Two Poems by Cynthia Manick

by Leslie Anne Mcilroy

Mind the Gap

Little E wants a smile like mine,
teeth with a gap so wide
a corn husk and tugboat
could pull through.
Or a submarine, lost sounds
and grunts. Tiny light bulbs
if you’re careful or a string
of Christmas lights looped
through like garland.

Does she know how the world
works? How some of us
are born without 40 acres
and the weight of a mule
on their chest. Like my mother
and Monday mornings –
boarding the F train and two buses
with two children, her own negro
caravan. A sonata full of low-watt
clinics and hurling vowels
like swords. How I often waited
in those long-ass lines
and imagined myself a boy,
a whirlwind digging in the muck
where only muscles and gold matter.

My tongue tries to reason with her
ring against her want - cause
we don’t choose what haunts us.
When I was young I craved closed
spaces, bright veneers, the smile
of Rudy Huxtable or on bad days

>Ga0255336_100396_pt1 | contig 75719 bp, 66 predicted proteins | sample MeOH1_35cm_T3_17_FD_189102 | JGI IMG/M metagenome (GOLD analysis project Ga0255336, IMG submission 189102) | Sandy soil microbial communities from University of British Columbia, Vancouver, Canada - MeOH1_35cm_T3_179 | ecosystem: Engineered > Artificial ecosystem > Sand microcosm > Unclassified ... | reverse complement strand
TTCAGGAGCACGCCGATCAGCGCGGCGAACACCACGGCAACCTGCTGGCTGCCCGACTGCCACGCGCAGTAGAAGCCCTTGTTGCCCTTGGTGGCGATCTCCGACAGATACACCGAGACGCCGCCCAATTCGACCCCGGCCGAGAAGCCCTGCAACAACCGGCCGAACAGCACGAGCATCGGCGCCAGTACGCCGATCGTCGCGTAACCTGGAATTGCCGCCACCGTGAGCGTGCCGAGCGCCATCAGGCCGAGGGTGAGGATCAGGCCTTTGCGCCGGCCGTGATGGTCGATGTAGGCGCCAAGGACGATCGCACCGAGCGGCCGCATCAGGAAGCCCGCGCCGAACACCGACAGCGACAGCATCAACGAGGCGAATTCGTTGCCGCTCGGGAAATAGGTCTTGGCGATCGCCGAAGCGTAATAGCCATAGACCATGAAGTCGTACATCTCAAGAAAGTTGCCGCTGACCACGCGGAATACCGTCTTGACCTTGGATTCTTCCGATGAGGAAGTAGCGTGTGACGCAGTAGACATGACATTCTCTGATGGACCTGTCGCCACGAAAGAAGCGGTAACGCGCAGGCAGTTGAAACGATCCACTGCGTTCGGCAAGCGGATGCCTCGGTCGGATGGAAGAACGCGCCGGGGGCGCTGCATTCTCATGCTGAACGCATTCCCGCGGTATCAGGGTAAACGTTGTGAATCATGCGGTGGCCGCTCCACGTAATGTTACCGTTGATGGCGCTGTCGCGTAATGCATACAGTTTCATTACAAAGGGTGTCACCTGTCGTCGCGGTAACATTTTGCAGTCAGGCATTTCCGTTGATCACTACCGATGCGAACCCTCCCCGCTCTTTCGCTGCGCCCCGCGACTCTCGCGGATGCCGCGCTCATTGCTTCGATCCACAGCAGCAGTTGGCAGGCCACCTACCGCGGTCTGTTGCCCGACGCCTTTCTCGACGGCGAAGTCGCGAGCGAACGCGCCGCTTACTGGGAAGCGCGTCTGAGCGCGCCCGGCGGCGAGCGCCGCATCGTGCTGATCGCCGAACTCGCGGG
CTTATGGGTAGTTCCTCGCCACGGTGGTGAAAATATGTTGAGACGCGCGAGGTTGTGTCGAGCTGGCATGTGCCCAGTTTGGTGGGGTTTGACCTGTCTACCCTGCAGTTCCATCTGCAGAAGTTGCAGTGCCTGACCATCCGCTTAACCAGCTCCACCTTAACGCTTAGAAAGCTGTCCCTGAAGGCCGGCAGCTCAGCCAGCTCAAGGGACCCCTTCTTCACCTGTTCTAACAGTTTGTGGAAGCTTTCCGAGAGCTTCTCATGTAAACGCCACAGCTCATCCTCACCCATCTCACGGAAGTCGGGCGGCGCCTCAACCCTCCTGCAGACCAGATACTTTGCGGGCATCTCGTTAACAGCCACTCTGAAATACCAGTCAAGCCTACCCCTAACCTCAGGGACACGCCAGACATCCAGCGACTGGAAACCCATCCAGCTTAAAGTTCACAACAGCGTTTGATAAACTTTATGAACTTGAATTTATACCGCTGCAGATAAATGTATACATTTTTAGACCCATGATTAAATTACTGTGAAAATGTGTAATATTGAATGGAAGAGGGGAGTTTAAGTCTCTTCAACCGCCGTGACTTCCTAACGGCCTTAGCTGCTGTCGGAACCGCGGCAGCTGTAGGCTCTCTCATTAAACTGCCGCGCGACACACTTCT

Shirley Temple. No one notices
a mouth when Bojanles is dancing.

How a Poet Carries Weight

I’m trying not to become
one of those disappearing things —
exotic creatures, a body
covered by afghans, or a face
behind a opaque veil.

I stopped reading Glamour, Cosmo
and Photoshop Weekly cause
those magazines
they can’t handle
the pine beneath my bark,
the lushness in curves 
the round rolls above the pubis.

How I glitter
from inside and out,
and write odes to ovaries
playing the samba,
sonnets to the urethra 
and contrapuntals of the rib.

How each poem jockeys 
for position like climbing up
a complex DNA scale 
cause I know how to carry weight —

my mama taught me,
to bind the heart to a cave
of scars, manage all 206 bones
in my body, my sister’s body
and yours.

When in doubt I look to Gwendolyn,
Phyllis, and Lucille
standing still in my umbra,
the darkest part of my shadow
and know I can survive
any type of burning.


Cynthia Manick is a Pushcart Prize nominated poet with a MFA in Creative Writing from the New School. She has received fellowships from Cave Canem, The Hambidge Center for the Creative Arts & Sciences, the Callaloo Creative Writing Workshop, Hedgebrook, and the Vermont Studio Center.  Her work has appeared in African American Review, Callaloo, DMQ Review, Kweli Journal, Muzzle Magazine, Sou’wester, Pedestal Magazine, and elsewhere. She currently curates Soul Sister Revue and resides in Brooklyn, New York. For more